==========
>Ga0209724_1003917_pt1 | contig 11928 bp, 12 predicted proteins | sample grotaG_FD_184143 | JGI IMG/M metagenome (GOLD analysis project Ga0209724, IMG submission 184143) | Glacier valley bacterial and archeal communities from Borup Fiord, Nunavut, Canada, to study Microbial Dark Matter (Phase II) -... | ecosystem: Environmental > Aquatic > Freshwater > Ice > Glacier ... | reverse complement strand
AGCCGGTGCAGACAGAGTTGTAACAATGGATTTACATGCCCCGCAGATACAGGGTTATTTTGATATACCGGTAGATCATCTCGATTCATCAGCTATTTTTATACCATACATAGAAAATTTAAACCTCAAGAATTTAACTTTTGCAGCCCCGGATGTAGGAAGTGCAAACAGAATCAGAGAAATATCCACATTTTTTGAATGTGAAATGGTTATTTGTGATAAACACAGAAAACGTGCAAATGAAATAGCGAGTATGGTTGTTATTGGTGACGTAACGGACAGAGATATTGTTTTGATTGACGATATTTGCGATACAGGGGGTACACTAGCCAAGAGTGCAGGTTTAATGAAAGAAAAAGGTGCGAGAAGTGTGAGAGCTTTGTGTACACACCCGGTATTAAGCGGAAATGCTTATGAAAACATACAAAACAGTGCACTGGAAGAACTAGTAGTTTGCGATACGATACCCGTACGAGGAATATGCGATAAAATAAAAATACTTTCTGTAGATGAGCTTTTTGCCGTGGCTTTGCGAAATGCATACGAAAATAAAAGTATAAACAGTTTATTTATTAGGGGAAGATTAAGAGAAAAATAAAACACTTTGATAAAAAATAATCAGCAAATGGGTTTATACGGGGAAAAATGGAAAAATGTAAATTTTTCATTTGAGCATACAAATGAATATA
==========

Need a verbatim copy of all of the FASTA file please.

>Ga0209724_1003917_pt1 | contig 11928 bp, 12 predicted proteins | sample grotaG_FD_184143 | JGI IMG/M metagenome (GOLD analysis project Ga0209724, IMG submission 184143) | Glacier valley bacterial and archeal communities from Borup Fiord, Nunavut, Canada, to study Microbial Dark Matter (Phase II) -... | ecosystem: Environmental > Aquatic > Freshwater > Ice > Glacier ... | reverse complement strand
AGCCGGTGCAGACAGAGTTGTAACAATGGATTTACATGCCCCGCAGATACAGGGTTATTTTGATATACCGGTAGATCATCTCGATTCATCAGCTATTTTTATACCATACATAGAAAATTTAAACCTCAAGAATTTAACTTTTGCAGCCCCGGATGTAGGAAGTGCAAACAGAATCAGAGAAATATCCACATTTTTTGAATGTGAAATGGTTATTTGTGATAAACACAGAAAACGTGCAAATGAAATAGCGAGTATGGTTGTTATTGGTGACGTAACGGACAGAGATATTGTTTTGATTGACGATATTTGCGATACAGGGGGTACACTAGCCAAGAGTGCAGGTTTAATGAAAGAAAAAGGTGCGAGAAGTGTGAGAGCTTTGTGTACACACCCGGTATTAAGCGGAAATGCTTATGAAAACATACAAAACAGTGCACTGGAAGAACTAGTAGTTTGCGATACGATACCCGTACGAGGAATATGCGATAAAATAAAAATACTTTCTGTAGATGAGCTTTTTGCCGTGGCTTTGCGAAATGCATACGAAAATAAAAGTATAAACAGTTTATTTATTAGGGGAAGATTAAGAGAAAAATAAAACACTTTGATAAAAAATAATCAGCAAATGGGTTTATACGGGGAAAAATGGAAAAATGTAAATTTTTCATTTGAGCATACAAATGAATATA